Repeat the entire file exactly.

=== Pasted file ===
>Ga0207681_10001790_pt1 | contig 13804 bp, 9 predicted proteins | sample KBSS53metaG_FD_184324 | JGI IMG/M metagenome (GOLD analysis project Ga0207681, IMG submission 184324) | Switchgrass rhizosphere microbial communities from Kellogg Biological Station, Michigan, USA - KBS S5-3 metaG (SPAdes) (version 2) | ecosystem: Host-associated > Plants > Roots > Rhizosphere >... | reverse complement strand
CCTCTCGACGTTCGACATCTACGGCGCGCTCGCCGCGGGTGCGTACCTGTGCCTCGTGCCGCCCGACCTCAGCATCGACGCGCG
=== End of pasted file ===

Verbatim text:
>Ga0207681_10001790_pt1 | contig 13804 bp, 9 predicted proteins | sample KBSS53metaG_FD_184324 | JGI IMG/M metagenome (GOLD analysis project Ga0207681, IMG submission 184324) | Switchgrass rhizosphere microbial communities from Kellogg Biological Station, Michigan, USA - KBS S5-3 metaG (SPAdes) (version 2) | ecosystem: Host-associated > Plants > Roots > Rhizosphere >... | reverse complement strand
CCTCTCGACGTTCGACATCTACGGCGCGCTCGCCGCGGGTGCGTACCTGTGCCTCGTGCCGCCCGACCTCAGCATCGACGCGCG